Analyzing References in Bible’s Verses Using Complex Networks With Pandas and Gephi
The Bible is the world’s best-selling and most widely distributed book. Its name comes from the Koine Greek “Ta Biblia”, which means “the books”. It’s a collection of 66 books written by around 40 authors over approximately 1,500 years.
Originally there was no division of chapters and verses. But in order to facilitate studying and referencing specific parts of the text, these divisions were developed. In around 1227, Stephen Langton, an Archbishop of Canterbury, divided the Bible in chapters. In 1553, Robert Estienne published the first Bible with his verse system, which is the one used until today.
Cross references can be very useful when studying the Bible, they help the reader to find related verses, be it for being a direct quote, a paraphrase or just for sharing the same theme. These references can be expressed as a Complex Network, a graph with non-trivial topological features.
In this article, we’ll show how you can use Pandas and Gephi to visualize and analyse cross references between Bible’s verses.
We opted for this source because it splits reference intervals in two columns (sv and ev) and represents verses with an ID of BOOK + CHAPTER + VERSE (01001001 represents Genesis 1:1, for example). This structure of ID is helpful when working with intervals of verses.
Thereby, we converted the database table to a CSV file and did some pre-processing, breaking reference intervals in isolated rows. See the example below:
After that, we discarded the column “ev” and renamed the remaining columns to “verse”, “rank” and “ref” respectively. You can get the resulting dataset on our repository.
That way, we have three columns: the verse that references, a rank that tells how reliable that reference is and the verse that is referenced.
After pre-processing our data, we ended up with a dataset that has 612.591 rows. When we opened it on Gephi, our graphs were too polluted, so we had the idea to filter the rows by rank. Thus, we chose to only keep the rows that had a rank of 10 or higher, which gave us a dataset with 5.527 rows. That way our data was smaller and more reliable.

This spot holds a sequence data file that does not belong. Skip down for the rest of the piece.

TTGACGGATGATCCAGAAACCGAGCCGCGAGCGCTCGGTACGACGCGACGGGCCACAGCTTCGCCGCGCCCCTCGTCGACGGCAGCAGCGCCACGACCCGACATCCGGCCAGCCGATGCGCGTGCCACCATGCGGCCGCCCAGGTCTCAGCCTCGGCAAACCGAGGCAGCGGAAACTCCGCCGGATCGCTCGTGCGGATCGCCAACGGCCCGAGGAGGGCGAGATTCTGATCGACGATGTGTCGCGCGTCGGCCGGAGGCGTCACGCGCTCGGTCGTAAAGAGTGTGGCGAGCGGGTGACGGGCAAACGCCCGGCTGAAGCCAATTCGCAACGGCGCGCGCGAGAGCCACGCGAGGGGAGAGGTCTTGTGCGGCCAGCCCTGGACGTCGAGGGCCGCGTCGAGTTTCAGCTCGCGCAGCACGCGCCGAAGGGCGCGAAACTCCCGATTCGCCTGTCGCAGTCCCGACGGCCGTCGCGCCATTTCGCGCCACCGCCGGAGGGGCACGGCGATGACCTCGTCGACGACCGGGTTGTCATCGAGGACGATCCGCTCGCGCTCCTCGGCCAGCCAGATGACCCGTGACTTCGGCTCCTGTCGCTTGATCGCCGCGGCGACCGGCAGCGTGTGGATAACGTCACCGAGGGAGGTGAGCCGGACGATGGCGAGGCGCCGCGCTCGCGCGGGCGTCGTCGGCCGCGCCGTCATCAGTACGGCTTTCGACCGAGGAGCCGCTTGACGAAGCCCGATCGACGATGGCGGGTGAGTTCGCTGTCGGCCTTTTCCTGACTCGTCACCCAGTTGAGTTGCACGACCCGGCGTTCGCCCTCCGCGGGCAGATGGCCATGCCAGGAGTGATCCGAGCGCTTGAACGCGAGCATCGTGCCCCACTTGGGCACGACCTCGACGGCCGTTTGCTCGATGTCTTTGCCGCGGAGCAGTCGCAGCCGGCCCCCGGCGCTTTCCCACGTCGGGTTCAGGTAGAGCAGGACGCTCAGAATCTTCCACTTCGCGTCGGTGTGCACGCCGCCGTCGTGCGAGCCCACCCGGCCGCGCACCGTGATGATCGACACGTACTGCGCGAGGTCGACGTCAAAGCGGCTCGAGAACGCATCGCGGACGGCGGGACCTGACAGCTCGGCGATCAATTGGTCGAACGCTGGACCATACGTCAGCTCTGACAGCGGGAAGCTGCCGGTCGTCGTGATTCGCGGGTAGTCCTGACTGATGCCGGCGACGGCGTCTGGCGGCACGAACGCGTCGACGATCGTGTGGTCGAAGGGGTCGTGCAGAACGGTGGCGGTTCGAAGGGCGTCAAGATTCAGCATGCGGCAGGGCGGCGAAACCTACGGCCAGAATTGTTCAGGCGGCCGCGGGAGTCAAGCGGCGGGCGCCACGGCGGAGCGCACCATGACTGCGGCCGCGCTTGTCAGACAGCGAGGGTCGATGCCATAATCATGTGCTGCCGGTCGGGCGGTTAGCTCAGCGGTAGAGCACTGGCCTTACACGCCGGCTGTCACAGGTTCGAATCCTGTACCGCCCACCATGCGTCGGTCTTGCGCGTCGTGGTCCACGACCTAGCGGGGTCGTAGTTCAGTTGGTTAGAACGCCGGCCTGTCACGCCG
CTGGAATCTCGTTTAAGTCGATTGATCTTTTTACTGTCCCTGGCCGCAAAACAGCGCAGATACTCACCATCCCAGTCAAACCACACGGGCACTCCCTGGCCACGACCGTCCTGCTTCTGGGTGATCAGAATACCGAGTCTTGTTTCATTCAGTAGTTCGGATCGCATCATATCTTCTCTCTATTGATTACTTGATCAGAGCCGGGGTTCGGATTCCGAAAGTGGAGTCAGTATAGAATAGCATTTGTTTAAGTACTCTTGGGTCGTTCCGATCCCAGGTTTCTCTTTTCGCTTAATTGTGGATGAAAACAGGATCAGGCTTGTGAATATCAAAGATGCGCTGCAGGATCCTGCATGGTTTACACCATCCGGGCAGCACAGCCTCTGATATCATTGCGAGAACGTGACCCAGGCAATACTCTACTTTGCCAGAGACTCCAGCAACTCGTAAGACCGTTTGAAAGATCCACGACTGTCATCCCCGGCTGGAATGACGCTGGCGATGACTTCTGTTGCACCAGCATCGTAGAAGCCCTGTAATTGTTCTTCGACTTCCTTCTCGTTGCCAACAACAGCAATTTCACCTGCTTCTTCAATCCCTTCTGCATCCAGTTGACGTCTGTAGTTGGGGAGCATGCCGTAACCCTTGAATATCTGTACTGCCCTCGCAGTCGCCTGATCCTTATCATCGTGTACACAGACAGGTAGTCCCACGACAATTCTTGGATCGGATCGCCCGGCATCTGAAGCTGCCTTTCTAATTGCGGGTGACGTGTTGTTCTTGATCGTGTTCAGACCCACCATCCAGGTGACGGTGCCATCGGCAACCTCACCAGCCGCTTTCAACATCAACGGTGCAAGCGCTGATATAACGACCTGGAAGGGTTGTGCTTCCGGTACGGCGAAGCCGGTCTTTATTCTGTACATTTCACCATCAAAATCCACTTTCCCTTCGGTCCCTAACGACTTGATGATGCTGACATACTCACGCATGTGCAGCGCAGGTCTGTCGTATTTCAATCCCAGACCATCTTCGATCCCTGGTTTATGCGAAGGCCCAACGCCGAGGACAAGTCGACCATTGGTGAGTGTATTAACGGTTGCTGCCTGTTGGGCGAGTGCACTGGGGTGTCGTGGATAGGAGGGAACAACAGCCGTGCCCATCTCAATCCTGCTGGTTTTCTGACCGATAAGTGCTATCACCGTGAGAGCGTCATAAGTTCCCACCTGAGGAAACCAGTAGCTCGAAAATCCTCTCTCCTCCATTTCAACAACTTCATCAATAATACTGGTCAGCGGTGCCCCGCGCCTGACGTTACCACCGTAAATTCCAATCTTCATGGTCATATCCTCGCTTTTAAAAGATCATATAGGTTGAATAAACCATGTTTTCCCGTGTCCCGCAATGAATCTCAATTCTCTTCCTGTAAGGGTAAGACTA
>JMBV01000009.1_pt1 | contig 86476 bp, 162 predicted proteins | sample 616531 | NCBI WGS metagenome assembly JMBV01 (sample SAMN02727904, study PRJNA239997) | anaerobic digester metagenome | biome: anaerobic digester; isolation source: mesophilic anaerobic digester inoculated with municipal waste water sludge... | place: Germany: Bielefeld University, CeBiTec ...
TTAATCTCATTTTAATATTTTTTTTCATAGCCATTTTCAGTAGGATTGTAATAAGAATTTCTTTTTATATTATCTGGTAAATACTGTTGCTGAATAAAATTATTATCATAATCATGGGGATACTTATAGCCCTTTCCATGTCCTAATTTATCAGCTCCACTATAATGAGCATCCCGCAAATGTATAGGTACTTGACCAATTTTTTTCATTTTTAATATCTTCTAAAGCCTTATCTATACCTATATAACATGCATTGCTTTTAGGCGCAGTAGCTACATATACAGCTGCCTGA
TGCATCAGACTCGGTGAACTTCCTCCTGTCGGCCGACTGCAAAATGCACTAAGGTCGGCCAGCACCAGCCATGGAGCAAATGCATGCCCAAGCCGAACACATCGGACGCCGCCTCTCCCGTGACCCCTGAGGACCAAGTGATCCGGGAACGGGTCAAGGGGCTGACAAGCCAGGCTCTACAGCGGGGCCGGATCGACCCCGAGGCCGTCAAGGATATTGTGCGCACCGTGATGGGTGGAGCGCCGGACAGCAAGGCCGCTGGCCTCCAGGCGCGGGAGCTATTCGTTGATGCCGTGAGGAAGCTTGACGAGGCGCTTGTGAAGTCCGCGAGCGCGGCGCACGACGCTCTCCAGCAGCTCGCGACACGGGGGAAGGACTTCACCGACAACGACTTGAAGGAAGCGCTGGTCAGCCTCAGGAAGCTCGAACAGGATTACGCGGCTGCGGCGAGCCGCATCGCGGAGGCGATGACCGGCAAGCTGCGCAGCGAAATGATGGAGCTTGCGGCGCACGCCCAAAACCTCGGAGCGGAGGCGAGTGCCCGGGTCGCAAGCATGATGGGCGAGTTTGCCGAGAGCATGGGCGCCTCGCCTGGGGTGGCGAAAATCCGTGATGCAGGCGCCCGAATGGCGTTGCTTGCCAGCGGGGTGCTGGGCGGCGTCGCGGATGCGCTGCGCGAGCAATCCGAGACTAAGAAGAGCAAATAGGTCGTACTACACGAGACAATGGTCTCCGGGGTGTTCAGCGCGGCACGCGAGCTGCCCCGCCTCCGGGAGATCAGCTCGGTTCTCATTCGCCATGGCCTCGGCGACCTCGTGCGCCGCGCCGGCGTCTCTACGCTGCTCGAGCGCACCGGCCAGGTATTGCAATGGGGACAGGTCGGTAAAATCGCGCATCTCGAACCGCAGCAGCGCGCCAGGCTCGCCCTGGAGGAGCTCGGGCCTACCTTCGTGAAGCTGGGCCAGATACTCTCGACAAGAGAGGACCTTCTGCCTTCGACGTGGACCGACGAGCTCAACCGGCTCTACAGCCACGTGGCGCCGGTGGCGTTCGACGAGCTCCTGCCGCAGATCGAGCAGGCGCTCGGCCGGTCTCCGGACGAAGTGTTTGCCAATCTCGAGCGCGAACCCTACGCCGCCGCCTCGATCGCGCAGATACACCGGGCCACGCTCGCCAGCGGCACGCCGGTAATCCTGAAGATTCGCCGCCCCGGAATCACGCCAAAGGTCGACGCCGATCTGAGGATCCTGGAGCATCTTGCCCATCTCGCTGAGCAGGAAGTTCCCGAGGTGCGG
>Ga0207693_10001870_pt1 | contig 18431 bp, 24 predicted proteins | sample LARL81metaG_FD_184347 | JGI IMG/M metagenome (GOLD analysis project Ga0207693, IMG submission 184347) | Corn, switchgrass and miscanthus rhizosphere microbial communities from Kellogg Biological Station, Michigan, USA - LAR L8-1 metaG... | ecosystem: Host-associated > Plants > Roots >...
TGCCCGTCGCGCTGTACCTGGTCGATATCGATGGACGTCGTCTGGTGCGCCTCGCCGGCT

We could have selected only one section of the Bible, like the New Testament, that’s very easy because of the IDs of the verses. After we filtered our data, we “translated” the IDs to more understandable references (01001001 to Genesis 1:1, for example).
With that done, we exported the processed dataset to a CSV and imported it on Gephi. In the video below, I show how to generate the Complex Network visualization:
After doing what is shown in the video, we got the following result:
You can export that data create to generate the visualization (weighted in-degree, modularity, etc.) to a CSV or many other formats, clicking on
File > Export > Graph file.... This dataset can be imported on Pandas again for further analysis, you can see an example in this project’s IPython Notebook.
The result shown in Gephi is a Complex Network. The size of the node is proportional to the number of times it is referenced. Also, in this graph, we only plotted instances in which the degree of the node was equal or higher than 3.
We can see, for instance, that “Matthew 6:33” is one of the most referenced verses. In the New International Version (NIV), it says:
But seek first his kingdom and his righteousness, and all these things will be given to you as well.
We can infer that the verses in which Matthew 6:33 is referenced may talk about “God’s kingdom” and “Seeking God before everything else”. There are tons of verses that are related to those phrases. Another example is Isaiah 41:10, that says (NIV):
So do not fear, for I am with you; do not be dismayed, for I am your God. I will strengthen you and help you; I will uphold you with my righteous right hand.
This verse has key-phrases as “I am your God” and “Do not fear”, which can be found in a lot of verses inside the Bible.
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